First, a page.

On the first Sunday after Epiphany (January 12), the church observes the festival of Jesus' Baptism. David Ackerman has chosen three intriguing passages of Scripture for this event. We begin with the story of the Fall always brings with it important theological questions about human nature. It has been the foundation for theologies of original sin and is often linked to the atonement and to baptism. There is much fodder for discussion in this reading from the Hebrew Bible. From Genesis 3 we move to Acts 15, where Luke provides us with the letter sent to Paul's churches after the Jerusalem council. Here the question is what are the essentials for Christian fellowship. Finally, in a passage most explicitly related to the Baptism of Jesus, David takes us to John's account of Jesus' baptismal activity, and the movement of focus from John to Jesus. We don't think of Jesus engaged in baptizing ministry -- so what is up here? Should you want to go in a different direction with your preaching or study from the Revised Common Lectionary, these texts are good starting point.
Epiphany 1/Baptism of Jesus
“Celebrate the Gift of God in Baptism”
Call to Worship: Isaiah 4:2-6 NRSV
One: On that day the branch of the Lord shall be beautiful and glorious and the fruit of the land shall be the pride and glory of the survivors of Israel.
Many: Whoever is left in Zion and remains in Jerusalem will be called holy, everyone who has been recorded for life in Jerusalem, once the Lord has washed away the filth of the daughters of Zion and cleansed the bloodstains of Jerusalem from its midst by a spirit of burning.
One: Then the Lord will create over the whole site of Mount Zion and over its places of assembly a cloud by day and smoke and the shining of a flaming fire by night. Indeed over all the glory there will be a canopy.
Many: It will serve as a pavilion, a shade by day from the heat, and a refuge and a shelter from the storm and rain.
Gathering Prayer: We come together today, God, rejoicing in the gift of baptism. As we celebrate Jesus’ baptism, may we be mindful of how you raise us from death to life.
Confession: God, we know that we have sinned against you, and we look to you to cleanse us and make us whole. Forgive us and change us, so we might be made new by your grace.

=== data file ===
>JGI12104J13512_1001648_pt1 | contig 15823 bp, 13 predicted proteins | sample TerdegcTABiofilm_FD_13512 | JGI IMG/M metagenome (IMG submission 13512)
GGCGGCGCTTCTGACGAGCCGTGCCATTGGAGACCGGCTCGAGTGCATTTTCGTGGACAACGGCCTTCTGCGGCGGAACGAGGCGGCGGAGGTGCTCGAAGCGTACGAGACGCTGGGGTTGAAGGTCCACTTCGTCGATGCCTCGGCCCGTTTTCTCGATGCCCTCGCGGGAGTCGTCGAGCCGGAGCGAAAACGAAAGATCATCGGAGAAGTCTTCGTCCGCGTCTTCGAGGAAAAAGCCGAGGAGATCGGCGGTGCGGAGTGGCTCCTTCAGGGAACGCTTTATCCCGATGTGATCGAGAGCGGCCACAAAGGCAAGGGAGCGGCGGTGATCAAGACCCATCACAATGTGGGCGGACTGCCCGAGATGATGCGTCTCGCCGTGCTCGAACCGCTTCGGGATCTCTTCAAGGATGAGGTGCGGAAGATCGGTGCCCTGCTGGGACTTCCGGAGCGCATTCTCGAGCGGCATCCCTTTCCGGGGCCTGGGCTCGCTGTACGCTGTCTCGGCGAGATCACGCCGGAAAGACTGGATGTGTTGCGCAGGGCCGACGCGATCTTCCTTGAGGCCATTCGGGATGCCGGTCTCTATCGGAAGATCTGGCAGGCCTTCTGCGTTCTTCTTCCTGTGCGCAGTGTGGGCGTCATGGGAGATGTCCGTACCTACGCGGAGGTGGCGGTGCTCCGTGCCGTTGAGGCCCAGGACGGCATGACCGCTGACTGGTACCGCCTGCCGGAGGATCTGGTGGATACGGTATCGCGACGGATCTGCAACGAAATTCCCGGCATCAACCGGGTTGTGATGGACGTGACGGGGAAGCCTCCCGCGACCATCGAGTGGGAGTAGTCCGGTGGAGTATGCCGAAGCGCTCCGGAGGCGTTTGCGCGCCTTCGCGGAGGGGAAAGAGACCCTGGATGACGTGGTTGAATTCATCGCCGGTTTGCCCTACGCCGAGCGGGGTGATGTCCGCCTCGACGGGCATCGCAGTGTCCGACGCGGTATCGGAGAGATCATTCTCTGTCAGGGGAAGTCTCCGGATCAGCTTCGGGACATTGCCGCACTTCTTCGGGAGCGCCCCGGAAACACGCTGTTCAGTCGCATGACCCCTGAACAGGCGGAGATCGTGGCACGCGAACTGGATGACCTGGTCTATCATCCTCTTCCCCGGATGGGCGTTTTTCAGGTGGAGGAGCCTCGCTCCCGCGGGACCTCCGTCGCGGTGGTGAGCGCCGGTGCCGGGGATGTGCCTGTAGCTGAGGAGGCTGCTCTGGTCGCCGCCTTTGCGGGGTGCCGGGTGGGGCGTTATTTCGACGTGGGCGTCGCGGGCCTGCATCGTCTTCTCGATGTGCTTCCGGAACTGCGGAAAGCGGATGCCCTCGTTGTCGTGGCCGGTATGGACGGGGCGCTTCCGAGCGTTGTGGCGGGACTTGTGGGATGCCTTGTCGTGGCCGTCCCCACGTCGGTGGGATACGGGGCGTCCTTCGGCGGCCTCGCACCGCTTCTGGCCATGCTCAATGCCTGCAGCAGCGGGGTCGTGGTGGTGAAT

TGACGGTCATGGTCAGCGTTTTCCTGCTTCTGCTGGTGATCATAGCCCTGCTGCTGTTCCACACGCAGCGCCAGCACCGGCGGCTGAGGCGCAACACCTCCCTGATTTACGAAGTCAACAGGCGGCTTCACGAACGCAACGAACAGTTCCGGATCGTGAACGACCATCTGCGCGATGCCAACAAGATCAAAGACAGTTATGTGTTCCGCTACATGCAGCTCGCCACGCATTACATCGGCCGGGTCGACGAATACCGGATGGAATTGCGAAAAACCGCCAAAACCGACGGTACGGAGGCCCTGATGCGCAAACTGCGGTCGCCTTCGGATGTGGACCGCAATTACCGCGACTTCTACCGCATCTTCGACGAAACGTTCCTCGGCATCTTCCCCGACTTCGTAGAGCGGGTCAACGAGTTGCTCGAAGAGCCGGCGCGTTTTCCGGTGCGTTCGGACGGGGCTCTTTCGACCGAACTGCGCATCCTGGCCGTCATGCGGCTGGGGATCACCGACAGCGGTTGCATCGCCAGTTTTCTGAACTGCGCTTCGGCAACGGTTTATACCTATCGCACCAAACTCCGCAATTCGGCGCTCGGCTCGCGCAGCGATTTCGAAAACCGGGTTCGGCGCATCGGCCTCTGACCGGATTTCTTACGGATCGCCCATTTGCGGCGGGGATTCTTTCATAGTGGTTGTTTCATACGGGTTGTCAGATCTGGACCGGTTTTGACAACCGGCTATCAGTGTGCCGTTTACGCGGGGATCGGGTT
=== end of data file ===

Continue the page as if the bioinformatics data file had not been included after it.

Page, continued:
Assurance: God bursts into our lives and changes everything. In the gift of Jesus, we are transformed. All the wrongs of yesterday are washed away, and the joyful path of discipleship is laid before us. Let us follow our Savior, then, trusting in the promise of the resurrection.
Scriptures: Genesis 3:1-7, 22-24 – “The Fall”
Acts 15:22-35 – “The Jerusalem Council’s Letter”
John 3:22-30 – “Jesus Baptizes”
Commentaries and sermon ideas are available in Beyond the Lectionary.
· The story of “the fall” in Genesis 3 holds an important place in Christian theology. Do you think the author wrote this passage as a historical record of the total depravity of humanity (and by “extension,” creation) or do you think the author had other things in mind? Do you think human beings are born intrinsically good, evil, or with a “blank slate?”
· Do you think Adam and Eve were real people? How might Christians today reconcile the Biblical account of creation with scientific accounts of evolution?
· What do you think was the “original sin” of Adam and Eve? Who do you think the snake was and how did it get included in this story?
· If you were a Gentile at the time when Acts 15 was written, how do you think you would have received the Jerusalem Council’s letter? Why do you think it was important for the Council to include the part about abstaining “from what has been sacrificed to idols and from blood and from what is strangled and from fornication” (v 29)?
· Does it surprise you to think about Jesus baptizing people, as he does in John 3? What do you make of John’s testimony about Jesus in this passage?
· What does baptism mean to you? How can we celebrate the gift of baptism in our churches in a way that includes those who haven’t been baptized?
Prayer of Thanksgiving: We are welcomed into the people of God, and as we feel the breath of life move in and out of our lungs, may we give thanks to the One who redeems us this day.
Benediction: God gives us life and sends us out into the world to give life. God forgives us and sends us out into the world to forgive. Let us go then, trusting that God goes with us. Amen.